1113 GMT October 17, 2019
The study, from the UK’s Department for Education and Institute for Fiscal Studies, said women with a degree earn 28 percent more than non-graduate women, BBC reported.
Men with degrees earn an average of 8 percent more than non-graduates.
But almost a third of male graduates went to a university likely to give them a "negligible" earnings advantage.
The report, based on tax records of people who went to school in England and then went to university in England, Wales or Scotland, showed a woman who has a degree earns £6,700 more per year, on average, than a non-graduate woman.
But a male graduate earns £2,700, on average, more than a man without a degree.
The greater benefits of a degree for women reflect the relatively lower earnings of non-graduate women – they are more likely to be in part-time rather than full-time work and might be in lower-paid jobs.
The figures used by the IFS are about total earnings, rather than per hour, so women with children, working part-time, will have lower incomes.
For men, the financial gains of a degree are much less certain. And 33 percent of male graduates went to a university in which there was a "negligible or negative impact" on earnings compared with those without a degree.
These figures have been adjusted to take into account the background of students and previous academic achievement – making it a like-for-like comparison.
The report comes as a review is examining the future of tuition fees in England – with suggestions that fees of £9,250 per year and average loans debts of £50,000 are to be reduced.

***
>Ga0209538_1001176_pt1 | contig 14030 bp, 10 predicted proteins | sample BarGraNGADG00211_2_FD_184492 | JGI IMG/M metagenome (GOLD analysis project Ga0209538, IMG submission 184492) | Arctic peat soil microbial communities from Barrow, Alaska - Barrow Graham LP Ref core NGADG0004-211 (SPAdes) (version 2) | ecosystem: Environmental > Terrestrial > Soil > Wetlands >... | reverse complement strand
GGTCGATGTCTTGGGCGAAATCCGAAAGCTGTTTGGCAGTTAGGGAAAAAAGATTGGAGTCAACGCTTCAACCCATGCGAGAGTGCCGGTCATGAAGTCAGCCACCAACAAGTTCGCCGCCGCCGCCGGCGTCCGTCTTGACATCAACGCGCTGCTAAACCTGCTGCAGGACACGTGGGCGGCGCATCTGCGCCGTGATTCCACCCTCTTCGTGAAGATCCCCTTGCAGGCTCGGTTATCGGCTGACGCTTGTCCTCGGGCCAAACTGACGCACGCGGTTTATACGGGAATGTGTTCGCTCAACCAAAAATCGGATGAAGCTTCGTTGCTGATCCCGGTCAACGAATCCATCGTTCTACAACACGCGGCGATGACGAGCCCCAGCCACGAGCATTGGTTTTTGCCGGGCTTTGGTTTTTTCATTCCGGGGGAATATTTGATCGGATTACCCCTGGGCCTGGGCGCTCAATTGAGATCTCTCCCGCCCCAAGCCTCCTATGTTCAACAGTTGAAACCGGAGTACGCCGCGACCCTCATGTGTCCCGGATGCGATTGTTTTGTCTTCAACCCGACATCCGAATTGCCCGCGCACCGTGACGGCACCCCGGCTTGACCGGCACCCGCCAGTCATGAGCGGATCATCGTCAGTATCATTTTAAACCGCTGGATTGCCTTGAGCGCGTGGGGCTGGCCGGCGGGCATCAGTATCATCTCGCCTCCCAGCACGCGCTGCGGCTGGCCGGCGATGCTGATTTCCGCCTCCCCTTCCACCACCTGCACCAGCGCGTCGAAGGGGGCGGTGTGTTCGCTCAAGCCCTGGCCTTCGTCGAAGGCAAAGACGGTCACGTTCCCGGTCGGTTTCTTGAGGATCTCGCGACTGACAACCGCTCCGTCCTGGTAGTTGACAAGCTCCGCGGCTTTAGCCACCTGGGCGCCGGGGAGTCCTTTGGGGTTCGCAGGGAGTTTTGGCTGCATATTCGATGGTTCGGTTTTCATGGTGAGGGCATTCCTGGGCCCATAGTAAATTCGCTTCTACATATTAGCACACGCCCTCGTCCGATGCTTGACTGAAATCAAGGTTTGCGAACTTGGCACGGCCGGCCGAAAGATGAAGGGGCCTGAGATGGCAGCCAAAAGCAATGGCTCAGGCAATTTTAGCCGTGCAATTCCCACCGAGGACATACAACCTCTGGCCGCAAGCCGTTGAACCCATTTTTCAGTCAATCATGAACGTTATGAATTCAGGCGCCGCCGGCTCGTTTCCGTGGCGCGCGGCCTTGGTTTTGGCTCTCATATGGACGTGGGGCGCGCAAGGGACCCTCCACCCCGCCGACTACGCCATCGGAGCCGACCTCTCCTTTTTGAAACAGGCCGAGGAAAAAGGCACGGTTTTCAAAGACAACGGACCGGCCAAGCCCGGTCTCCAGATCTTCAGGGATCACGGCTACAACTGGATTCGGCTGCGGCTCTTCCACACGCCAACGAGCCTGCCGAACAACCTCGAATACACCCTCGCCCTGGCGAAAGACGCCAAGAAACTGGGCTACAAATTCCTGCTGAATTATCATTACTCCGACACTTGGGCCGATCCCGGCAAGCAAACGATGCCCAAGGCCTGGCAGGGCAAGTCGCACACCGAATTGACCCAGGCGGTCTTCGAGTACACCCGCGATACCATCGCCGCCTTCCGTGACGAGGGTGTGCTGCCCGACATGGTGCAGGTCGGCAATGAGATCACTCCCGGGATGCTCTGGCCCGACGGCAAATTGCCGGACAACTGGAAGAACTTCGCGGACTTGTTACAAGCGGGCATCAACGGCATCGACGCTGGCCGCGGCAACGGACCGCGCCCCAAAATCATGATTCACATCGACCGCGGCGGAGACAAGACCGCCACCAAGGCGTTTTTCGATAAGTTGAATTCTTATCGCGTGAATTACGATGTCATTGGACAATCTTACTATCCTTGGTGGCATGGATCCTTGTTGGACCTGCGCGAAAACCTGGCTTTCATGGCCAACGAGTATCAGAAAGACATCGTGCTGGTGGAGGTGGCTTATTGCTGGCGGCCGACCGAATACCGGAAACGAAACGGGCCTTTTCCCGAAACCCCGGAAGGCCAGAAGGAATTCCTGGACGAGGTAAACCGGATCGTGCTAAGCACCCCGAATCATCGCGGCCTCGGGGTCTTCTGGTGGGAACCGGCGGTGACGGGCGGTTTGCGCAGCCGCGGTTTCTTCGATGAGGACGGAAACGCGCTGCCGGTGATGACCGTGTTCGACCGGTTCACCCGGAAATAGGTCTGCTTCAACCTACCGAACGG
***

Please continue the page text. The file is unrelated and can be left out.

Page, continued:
But the report shows that apart from gender, the type of university and subject have a significant influence on future income.
Medicine, economics, math and science are likely to deliver higher earnings.
But studying art, English and philosophy, particularly for men, can leave graduates on average earning lower than those who did not go to university.
Going to a Russell Group university is linked to increased earnings – but the data suggests at least one of the leading universities, so far unnamed, has graduates with salaries no higher than non-graduates.
These factors can combine to increase or decrease earnings – so that women taking medicine can earn 75 percent more than female non-graduates, while men taking an arts degree have likely earnings 14 percent below male non-graduates.
The graduates least likely to be high earners are the men who have studied an arts degree at a modern university.
The figures are a snapshot of the position at the age of 29 – and they do not show what might happen next, which could include women's earnings being affected by having children and male graduates pulling further ahead of non-graduates.
Jack Britton, the coauthor of the report with Chris Belfield, said the study shows "university is an excellent investment for women."
For men, the figures might look "disappointing,” said the IFS researcher.
But he said it is "important to bear in mind that returns are likely to grow quickly later in life since graduates tend to see faster pay growth than non-graduates".
The Universities Minister, Sam Gyimah, said it was important that there was "transparency" of information for applicants to university.
"This shines a light on where good quality degrees are – and what we want to do is crack down on those courses that are not delivering value," he said.
"It is also clear from the analysis that there are a clutch of courses at certain universities which are not delivering the financial outcomes for students," said Gyimah.
"What I want to see is universities competing to offer the best quality and value for money degrees to our young people."
Nicola Dandridge, the chief executive of the Office for Students, said the research showed that for "the vast majority of students there are clear financial benefits of getting a degree."
But some universities "will need to ask themselves tough questions about how well they are preparing students for life after graduation.”